Barrier-Free Web Surfing

June 2007

On Thursday, June 7, 2007, Amy Ruell, President of the Visually Impaired User Group (VIBUG), demonstrated barriers people who are blind experience when surfing the Web using the JAWS screen reader. P.J. Gardner, founder of Boston-IA, demonstrated the exact same barriers from the technical point of view and talked about how to solve them.

Topic: "Barrier-Free Web Surfing"

Date: June 7, 2007

Speakers: Amy Ruell and P.J. Gardner

Location: Bentley University
Waltham, Massachusetts

Sponsored by: The Design and Usability Center at Bentley University, HiSoftware Inc., and Signature Consultants.

Amy Ruell, President of VIBUG, at the keyboard.

At the June 2007 meeting of Boston-IA, Amy Ruell and P.J. Gardner of Boston-IA discussed "Barrier-Free Web Surfing".

Amy Ruell is president of the 50-plus member Visually Impaired and Blind User Group and program manager for the ReadBooks! national children's Braille literacy program for the National Braille Press.

P.J. Gardner is Founder and President of Boston-IA, and a consultant in universal and accessible web design through her company, Gardner Information Design, Inc.

At past meetings of Boston-IA, previous speakers have demonstrated the use of the JAWS screen reader and their frustrations in trying to use inaccessible Web sites. What set this meeting apart was a side-by-side comparison of the barriers encountered by people who use screen readers to access Web sites, and the code that causes those barriers to exist.

Amy visited a series of Web sites (four inaccessible Web sites and one accessible Web site), and P.J. evaluated why the problems occurred and showed ways the problems can be solved or avoided.

Navigation Issues

JAWS provides users with a variety of methods for navigating within a Web page. Amy demonstrated how to bring up a list of headings (<h1>, <h2>, etc.), a list of links, a list of images, or even a list of lists, and showed how she could jump from one element to another.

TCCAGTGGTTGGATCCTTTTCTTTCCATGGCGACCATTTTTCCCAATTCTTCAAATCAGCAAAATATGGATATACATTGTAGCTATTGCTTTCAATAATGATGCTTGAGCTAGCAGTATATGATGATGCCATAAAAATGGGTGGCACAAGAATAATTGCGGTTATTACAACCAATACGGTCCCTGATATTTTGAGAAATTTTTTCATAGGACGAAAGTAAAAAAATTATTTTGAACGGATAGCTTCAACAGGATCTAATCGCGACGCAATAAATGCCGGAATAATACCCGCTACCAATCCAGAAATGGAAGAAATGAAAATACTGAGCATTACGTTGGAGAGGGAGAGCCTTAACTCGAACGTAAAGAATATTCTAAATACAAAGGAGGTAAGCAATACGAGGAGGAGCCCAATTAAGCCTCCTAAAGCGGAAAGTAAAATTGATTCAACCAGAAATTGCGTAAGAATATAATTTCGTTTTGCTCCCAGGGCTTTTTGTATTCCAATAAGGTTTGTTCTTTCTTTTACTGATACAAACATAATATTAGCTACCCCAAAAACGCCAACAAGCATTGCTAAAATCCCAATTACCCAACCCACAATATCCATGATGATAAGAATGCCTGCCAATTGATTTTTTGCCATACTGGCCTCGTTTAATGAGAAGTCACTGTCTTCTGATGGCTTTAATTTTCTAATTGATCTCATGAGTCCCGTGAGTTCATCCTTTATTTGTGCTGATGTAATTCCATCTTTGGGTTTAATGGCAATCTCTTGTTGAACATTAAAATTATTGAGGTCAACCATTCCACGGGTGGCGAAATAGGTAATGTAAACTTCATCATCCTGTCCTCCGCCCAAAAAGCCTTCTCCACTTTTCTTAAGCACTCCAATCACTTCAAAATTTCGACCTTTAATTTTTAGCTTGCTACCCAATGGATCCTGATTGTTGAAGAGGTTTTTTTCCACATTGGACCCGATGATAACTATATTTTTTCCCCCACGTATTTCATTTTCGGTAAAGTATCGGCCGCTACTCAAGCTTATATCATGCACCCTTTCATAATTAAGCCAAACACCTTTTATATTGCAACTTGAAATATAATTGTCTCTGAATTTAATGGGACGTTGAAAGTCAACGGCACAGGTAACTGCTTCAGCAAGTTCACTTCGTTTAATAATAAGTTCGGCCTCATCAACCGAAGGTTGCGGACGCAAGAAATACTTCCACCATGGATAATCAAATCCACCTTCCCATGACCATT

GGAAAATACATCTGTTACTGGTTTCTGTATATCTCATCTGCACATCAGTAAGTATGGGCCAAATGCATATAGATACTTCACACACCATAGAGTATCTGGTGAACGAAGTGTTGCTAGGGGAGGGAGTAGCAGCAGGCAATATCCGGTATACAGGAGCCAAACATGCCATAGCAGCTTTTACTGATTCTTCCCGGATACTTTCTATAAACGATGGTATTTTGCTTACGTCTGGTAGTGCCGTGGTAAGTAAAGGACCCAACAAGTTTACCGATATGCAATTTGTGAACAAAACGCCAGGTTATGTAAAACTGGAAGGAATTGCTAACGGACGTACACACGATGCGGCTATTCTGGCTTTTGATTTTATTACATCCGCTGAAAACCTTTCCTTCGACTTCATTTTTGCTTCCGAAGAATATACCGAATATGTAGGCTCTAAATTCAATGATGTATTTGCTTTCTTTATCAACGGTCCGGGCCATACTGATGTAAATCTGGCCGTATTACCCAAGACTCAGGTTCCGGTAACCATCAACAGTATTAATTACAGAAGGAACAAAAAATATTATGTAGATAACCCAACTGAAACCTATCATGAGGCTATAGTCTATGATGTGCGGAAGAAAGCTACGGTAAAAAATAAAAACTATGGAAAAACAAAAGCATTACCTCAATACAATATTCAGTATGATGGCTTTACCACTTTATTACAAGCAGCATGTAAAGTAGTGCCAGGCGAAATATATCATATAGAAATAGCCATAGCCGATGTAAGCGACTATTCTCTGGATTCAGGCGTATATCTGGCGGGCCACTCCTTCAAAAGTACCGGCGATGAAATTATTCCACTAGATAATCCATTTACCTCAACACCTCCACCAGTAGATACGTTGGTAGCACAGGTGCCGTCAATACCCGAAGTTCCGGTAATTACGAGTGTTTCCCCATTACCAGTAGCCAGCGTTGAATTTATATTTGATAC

She was quick to point out, however, that many JAWS users are unaware of sophisticated navigation techniques, and that they simply let JAWS read the entire page from beginning to end, perhaps using the tab key to move through the page.

That being said, Amy demonstrated some navigation issues, and P.J. provided some tips to Web designers and developers for making navigation easier for screen reader users:

  • Use headings. Heading elements, when used properly, can provide a helpful overview of a page's structure.
  • Start link texts with different letters. JAWS lets users move through alphabetically sorted lists of links by pressing the first letter of each link's text. For example, a user might press c if she is trying to find a "Contact" link. If every link text starts with the same letter (imagine a series of links like: "Our About Page," "Our Products Page," "Our Contact Page," etc.), the user won't be able to use such first-letter navigation.
  • Beware of repeated text. To a screen reader user, repeated phrases on a Web page can be very disorienting. It's like driving down the highway and seeing the exact same sign you saw twenty minutes ago. The feeling is that you have somehow mistakenly ended up where you have already been, and that you are unable to navigate competently from one place to another.
  • Clearly identify the current page. Users will (hopefully) be navigating between different pages on your site, and making it obvious which page they are currently viewing makes navigating much easier (for example, by using descriptive titles and breadcrumbs).

Form Issues

Amy explained that filling out poorly labeled forms is often a matter of a lot of guesswork and experimentation for users of JAWS and other screen readers. P.J. stressed that it is very important, therefore, that Web designers and developers use <label> elements and associate them properly with form fields.

To make a form truly accessible, however, it isn't enough just to make sure that fields and labels are correctly associated with one another. You also need to specify exactly what needs to go into each form field.

Consider the following sample form:

Sample Form

How does a user know what information is supposed to go into the "Address" field? If she can see all of the fields at once, then she knows that there is an "Apt. No." field coming up later in the form, so she enters just her street address. If the user is relying on JAWS or another screen reader, though, the situation is different.